All restaurants are a form of live theater, and we’ve come to understand that some put more emphasis on the show than on the food.
We don’t expect organic shrimp gently poached in olive oil when we go to Benihana. But we clap like drunken seals when teppanyaki chefs flip shrimp tails high into the air.
No one eating at Medieval Times clamors for the chef’s turkey-leg recipe. But gnawing on one while horsemen lance one another distracts us from thinking about culinary refinement.
Similarly, it takes more than food to make a Brazilian-style steakhouse experience remarkable. A kitchen can only do so much with a menu dominated by grilled meats and a salad bar.
Churrascaria owners supplement their skewered proteins with gaucho-pants-wearing servers who wield dramatically large knives with which they shave your meat tableside.
What a disappointment, then, that the new Brazikat Brazilian Steak and Seafood House in Clayton fails to produce either good food or an entertaining show.
When I arrived for lunch at noon on a Wednesday, it was as if the notion of a paying customer caught the restaurant by surprise. The host stand was empty. Laminated menus were presented upside-down. No one wore gaucho pants.
I’ve eaten at Brazilian steakhouses where the salad bar is a keystone of the restaurant; Fogo de Chao and Texas de Brazil are two national chains that play the churrascaria game admirably.
At these establishments, an island oasis is stocked with dozens of prepared cold dishes, from smoked salmon to Gorgonzola mousse, that make you forget you’re there to gorge on meat.
The salad bar (Brazikat brazenly calls it a “gourmet food bar”) is anemic. Puny and relegated to a side wall of the dining room, the alleged 35-item bar was at least 10 items south of that advertised ideal on my visits.
Presented amid imitation crab and unseasoned pasta salad was a sort of asparagus two-ways: bright-green and near-raw or deathly gray and mushy. An urn of French onion soup (mind you, we’re still in a Brazilian restaurant) must have been reducing all morning, its broth so salty and acidic that I couldn’t take more than a spoonful.
The meats are not much more impressive, in selection, presentation or flavor.
An $11 lunch special includes unlimited runs at the salad bar, plus half a skewer of meat. The menu lists a dozen skewer options, but only a few are available at lunch, which a server told me after rejecting my first two choices.
A lump of mashed potatoes arrived on a plate, a signal from the kitchen that meat was on its way.
Alas, it was not on its way. Not for several more minutes, which gave a deflated raft of melted orange cheese ample time to coagulate atop the taters. A heavy garnish of paprika and blackish parsley that appeared to have been chopped the previous week did the dish no favors.
When the meat came, a server inelegantly plopped several large hunks of picanha from a skewer onto my plate. Exciting tableside gaucho service it was not.
Picanha, a rump cut with a layer of fat that’s prized in Brazilian cooking, had a blast of smoky flavor from the kitchen’s mesquite grill.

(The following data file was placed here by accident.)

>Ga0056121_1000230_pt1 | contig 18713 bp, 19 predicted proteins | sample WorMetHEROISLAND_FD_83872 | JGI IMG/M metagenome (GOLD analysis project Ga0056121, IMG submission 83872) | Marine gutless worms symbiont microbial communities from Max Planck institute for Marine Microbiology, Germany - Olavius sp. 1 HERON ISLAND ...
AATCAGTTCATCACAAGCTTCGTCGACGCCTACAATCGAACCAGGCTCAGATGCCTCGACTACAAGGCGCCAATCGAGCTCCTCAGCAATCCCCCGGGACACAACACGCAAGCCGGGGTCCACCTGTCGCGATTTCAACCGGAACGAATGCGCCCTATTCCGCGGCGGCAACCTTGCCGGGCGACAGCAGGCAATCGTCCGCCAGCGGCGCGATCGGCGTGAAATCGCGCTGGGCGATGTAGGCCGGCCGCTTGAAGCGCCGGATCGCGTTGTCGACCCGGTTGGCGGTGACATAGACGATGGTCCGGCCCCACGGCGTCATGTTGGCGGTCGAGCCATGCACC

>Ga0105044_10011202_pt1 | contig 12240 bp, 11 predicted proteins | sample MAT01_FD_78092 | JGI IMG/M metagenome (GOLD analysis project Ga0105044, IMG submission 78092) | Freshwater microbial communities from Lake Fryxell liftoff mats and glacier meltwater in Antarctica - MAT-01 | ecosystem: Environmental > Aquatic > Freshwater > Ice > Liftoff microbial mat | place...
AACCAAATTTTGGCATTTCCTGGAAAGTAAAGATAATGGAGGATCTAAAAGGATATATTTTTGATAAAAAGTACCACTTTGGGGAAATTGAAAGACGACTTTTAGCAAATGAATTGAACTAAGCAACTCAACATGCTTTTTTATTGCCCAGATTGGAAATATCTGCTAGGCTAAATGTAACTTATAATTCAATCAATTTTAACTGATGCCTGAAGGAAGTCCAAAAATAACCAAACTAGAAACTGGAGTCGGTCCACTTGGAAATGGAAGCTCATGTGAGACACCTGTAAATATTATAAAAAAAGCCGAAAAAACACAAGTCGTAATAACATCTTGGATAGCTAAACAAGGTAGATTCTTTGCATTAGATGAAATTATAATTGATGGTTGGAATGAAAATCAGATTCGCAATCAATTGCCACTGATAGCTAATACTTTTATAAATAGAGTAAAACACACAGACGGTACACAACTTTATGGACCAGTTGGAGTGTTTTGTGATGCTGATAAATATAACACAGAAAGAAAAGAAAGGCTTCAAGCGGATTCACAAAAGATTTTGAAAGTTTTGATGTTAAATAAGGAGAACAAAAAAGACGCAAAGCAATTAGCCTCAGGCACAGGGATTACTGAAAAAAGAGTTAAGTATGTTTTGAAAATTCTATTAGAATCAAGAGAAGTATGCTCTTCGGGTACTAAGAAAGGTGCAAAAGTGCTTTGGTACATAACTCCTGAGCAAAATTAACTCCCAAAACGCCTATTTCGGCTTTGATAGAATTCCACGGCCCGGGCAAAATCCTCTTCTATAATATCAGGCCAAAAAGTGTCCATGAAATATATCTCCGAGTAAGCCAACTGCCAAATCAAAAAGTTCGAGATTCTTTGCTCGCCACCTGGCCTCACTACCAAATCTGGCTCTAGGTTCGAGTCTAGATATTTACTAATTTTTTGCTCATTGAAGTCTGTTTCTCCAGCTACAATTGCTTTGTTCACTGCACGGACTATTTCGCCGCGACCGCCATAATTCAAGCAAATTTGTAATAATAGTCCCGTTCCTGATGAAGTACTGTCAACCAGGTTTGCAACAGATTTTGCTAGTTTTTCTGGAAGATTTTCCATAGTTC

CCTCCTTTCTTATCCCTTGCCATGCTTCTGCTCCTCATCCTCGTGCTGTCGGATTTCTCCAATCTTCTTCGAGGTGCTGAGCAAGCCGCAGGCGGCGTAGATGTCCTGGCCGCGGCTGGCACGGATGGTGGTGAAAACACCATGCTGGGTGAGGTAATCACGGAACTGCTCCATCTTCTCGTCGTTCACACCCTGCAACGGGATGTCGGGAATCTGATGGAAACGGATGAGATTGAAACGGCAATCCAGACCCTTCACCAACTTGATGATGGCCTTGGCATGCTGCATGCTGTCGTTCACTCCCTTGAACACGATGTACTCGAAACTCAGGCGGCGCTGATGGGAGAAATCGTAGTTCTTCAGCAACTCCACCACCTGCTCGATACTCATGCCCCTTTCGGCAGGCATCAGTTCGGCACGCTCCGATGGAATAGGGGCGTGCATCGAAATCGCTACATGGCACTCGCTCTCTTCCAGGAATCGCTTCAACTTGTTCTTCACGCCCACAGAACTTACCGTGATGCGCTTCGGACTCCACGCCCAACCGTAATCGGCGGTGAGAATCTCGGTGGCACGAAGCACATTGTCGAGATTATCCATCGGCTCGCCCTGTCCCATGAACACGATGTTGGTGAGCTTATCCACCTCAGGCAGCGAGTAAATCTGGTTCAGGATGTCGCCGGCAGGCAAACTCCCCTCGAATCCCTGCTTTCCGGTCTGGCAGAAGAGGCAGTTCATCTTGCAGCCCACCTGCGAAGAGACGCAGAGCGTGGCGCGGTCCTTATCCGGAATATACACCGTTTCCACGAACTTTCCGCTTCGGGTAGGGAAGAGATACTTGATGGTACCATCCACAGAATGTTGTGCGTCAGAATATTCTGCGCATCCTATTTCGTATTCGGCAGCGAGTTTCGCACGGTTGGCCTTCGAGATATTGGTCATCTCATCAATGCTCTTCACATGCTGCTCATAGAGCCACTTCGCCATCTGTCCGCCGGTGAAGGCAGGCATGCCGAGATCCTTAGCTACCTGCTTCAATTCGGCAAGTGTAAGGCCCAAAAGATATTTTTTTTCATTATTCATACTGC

Despite a server’s recommendation — and my acceptance — of medium-rare beef, my picanha ranged from purple-rare to incinerated-gray. The fat cap that was supposed to have melted into the flesh during cooking, making it tender, wound up in an unappetizing pile in a corner of my plate.
Dinner came with similar disappointments.
A sampler ($20) that was supposed to come with eight varieties of meat actually contained six. Two of them — chicken and tenderloin — were wrapped in bacon so flimsy I wondered if it had ever been touched by heat.
Overly salty picanha and prime rib (I think it was prime rib; a server dropped the plate and walked away without ID’ing the cuts) were desiccated, foiling another order for medium rare.
Desserts are neither creative nor made in-house: brownie with ice cream, cheesecake, molten lava chocolate cake.
Brazikat’s wine list also is rather shallow for such a meat temple. And its options offer little value, even at the high end of the list, where markups tend to be most reasonable. Brazikat’s top bottle, 2009 A. Rafanelli California cabernet sauvignon, goes for $112 at the restaurant, almost two times its retail price.
There is, however, an entire mini-fridge stocked with Red Bull, ready to be mixed with the bar’s three shelves of vodka.
Brazikat is the second Brazilian steakhouse from Sam Barakat, who also runs the nearly identical Gaucho’s in Valparaiso, Ind.
He’s trying to provide an entertaining dining experience in his native St. Louis, which is admirable, especially in a town with more than its fair share of traditional steakhouses.
But for Barakat’s new venture to be a success, Brazikat must improve both the food and the show. I suggest beefing up the salad bar, then investing in some gaucho pants.
Where Brazikat Brazilian Steak and Seafood House, 172 Carondelet Plaza, Clayton • ½ star out of four • Menu A selection of meats grilled over mesquite wood, and a salad bar • More info 314-727-1007; brazikat.com • Hours Lunch Monday-Friday, dinner daily